Drug Use in Sports: Can We Ignore It Any Longer?
Drugs exist in sport. Of that there is no doubt. But still, quite a few hold onto the belief that their sport, their favorite activity, is untarnished. What follows will shock many who are new to performance at high levels, and even those who naively believe that drug use can’t exist in amateur ranks.
Growing up I idolized sprinters. That may have been helped by the men’s 100m Olympic final usually being run on my birthday. The day I watched my then-hero Carl Lewis get beaten by Ben Johnson ruined my seventeenth birthday. What happened in the 24 hours after that race has led me to a lifetime hobby of following drugs in sport closely.
Since the earliest records there have always been people who pushed the boundaries and sought an edge over their competition. I have always argued that once money is involved in a sport, then that’s where cheating starts. But early athletes, perhaps gathered around a fire for a contest over who could lift the biggest rock, certainly weren’t competing for prize money. All that seems to matter is the esteem brought to the winner. These early athletes tried everything you could imagine. From bulls’ testicles for strength to brandy and arsenic to dull the pain of running a marathon, competitors have always sought that edge.
How Cycling Became Synonymous With Drugs
Cycling may have the worst reputation of all sports, though, and the Tour de France may be what made it that way. When the original race director came up with the idea of the tour, he wanted only a single rider to survive. He wanted the race to be so demanding that only the absolute toughest could even complete it, let alone entertain thoughts of winning. Cheating was ingrained almost from the start, with racers in the second race being caught using a train to cross a mountain. Cheating was so bad that the first four finishers were disqualified and the fifth place finisher was awarded victory four months after the race had been run.
Fast forward to more modern times and we have seen events like the Festina Affair and Operation Puerto which saw dozens of riders, team doctors, coaches, and even masseurs banned from the sport. In his book Breaking the Chain, Willy Voet, one of the team mechanics in Festina, gives a gritty expose on how far teams went to keep winning. From balloons of fresh urine stuck up riders sphincters to gluing carpet fuzz to a riders’ scrotum to disguise a pipe filled with clean urine from being detected, it seemed cycling could sink no lower.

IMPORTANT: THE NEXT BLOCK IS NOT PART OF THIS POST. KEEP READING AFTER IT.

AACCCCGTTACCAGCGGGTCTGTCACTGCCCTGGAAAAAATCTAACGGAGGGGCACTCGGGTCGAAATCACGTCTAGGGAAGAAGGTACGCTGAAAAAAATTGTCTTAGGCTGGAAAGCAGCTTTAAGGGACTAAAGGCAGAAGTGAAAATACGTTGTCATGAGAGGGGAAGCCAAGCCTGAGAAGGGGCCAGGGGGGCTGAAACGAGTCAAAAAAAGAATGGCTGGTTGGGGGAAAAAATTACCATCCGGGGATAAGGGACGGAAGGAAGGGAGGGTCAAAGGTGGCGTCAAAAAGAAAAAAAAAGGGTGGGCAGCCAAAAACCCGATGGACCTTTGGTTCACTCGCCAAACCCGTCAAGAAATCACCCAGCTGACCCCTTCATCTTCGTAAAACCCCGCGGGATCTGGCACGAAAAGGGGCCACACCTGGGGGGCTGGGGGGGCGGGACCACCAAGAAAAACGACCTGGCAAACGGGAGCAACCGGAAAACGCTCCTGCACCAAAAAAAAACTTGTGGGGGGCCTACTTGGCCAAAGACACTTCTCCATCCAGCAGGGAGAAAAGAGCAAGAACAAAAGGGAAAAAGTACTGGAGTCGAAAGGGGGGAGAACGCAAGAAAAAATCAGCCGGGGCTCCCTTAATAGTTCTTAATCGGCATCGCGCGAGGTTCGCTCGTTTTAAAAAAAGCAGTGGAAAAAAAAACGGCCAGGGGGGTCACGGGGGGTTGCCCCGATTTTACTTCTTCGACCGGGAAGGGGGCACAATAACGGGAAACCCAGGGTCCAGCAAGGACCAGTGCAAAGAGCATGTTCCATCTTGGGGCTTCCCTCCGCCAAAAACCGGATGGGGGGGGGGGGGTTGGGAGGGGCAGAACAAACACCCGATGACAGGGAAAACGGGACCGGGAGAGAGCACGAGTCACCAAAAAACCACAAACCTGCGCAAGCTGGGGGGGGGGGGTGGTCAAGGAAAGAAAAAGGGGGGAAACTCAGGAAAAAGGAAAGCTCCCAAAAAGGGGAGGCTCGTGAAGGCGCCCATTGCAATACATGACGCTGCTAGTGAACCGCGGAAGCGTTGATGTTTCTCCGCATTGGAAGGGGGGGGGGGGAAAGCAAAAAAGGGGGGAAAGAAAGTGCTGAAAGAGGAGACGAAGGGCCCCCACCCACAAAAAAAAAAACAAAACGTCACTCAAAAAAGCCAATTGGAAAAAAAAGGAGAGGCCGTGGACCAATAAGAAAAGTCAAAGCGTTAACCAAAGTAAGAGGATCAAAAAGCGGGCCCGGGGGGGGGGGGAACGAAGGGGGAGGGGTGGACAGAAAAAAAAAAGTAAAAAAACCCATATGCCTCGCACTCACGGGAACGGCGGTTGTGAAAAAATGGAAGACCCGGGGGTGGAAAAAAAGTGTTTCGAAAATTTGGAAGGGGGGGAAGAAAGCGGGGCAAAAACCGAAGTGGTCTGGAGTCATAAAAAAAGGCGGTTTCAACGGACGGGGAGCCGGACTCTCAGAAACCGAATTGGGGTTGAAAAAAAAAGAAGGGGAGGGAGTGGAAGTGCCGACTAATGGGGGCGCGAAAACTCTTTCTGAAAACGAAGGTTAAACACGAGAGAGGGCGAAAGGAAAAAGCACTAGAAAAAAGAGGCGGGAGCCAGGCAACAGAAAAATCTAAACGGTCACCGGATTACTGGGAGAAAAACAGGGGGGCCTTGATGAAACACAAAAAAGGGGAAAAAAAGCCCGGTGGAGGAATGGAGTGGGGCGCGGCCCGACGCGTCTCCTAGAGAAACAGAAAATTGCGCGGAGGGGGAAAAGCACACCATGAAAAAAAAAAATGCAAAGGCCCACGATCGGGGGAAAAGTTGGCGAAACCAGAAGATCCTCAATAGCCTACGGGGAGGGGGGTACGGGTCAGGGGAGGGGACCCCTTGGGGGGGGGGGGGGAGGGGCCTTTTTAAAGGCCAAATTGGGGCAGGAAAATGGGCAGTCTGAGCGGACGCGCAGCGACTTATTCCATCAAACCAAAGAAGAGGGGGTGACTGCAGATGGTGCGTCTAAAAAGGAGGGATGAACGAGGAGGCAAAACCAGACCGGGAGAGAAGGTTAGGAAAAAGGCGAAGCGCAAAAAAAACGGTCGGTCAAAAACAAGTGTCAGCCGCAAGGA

But then we got to the EPO years and what has followed has been one tragedy after another for cycling fans. Each new low seemingly tarnishing the sport as badly as possible, only to be replaced by another, even lower point. But is cycling really the worst?
The Best of Track and Field
As an example, track and field has a reputation for being the blue ribbon event at the Olympics. The men’s and women’s 100m finals have the greatest television coverage, sell the most seats, and attract the greatest sponsorship. But a look at just the men’s champions over the last twenty years shows that sprinting isn’t the glamour sport it’s made out to be. Here’s a list of the fastest ten men of all-time:
- Usain Bolt - never failed a test
- Tyson Gay - currently banned
- Yohan Blake - banned twice
- Asafa Powell - banned
- Nesta Carter - never failed a test
- Maurice Greene - never failed a test
- Justin Gatlin - banned in 2007
- Steve Mullings - banned for life after second positive test
- Donovan Bailey - never failed a test
- Bruny Surin - never failed a test
Some of these men, such as Usain Bolt and Nesta Carter, are still under suspicion, in my opinion, because of Jamaica’s cessation of out-of-competition testing prior to the last Olympics. Added to that list needs to be Ben Johnson, Carl Lewis (who tested positive for amphetamines during the US Olympic trials in 1988 before his head-to-head showdown with Johnson in Seoul, so he never should have run in the first place), Linford Christie, Marion Jones, Tim Montgomery, Dwain Chambers - the list is nearly as long as cycling’s (although the 2005 Tour de France list of banned finishers comprises seventeen of the top twenty from that year’s race).
Drug Use in Amateur Sport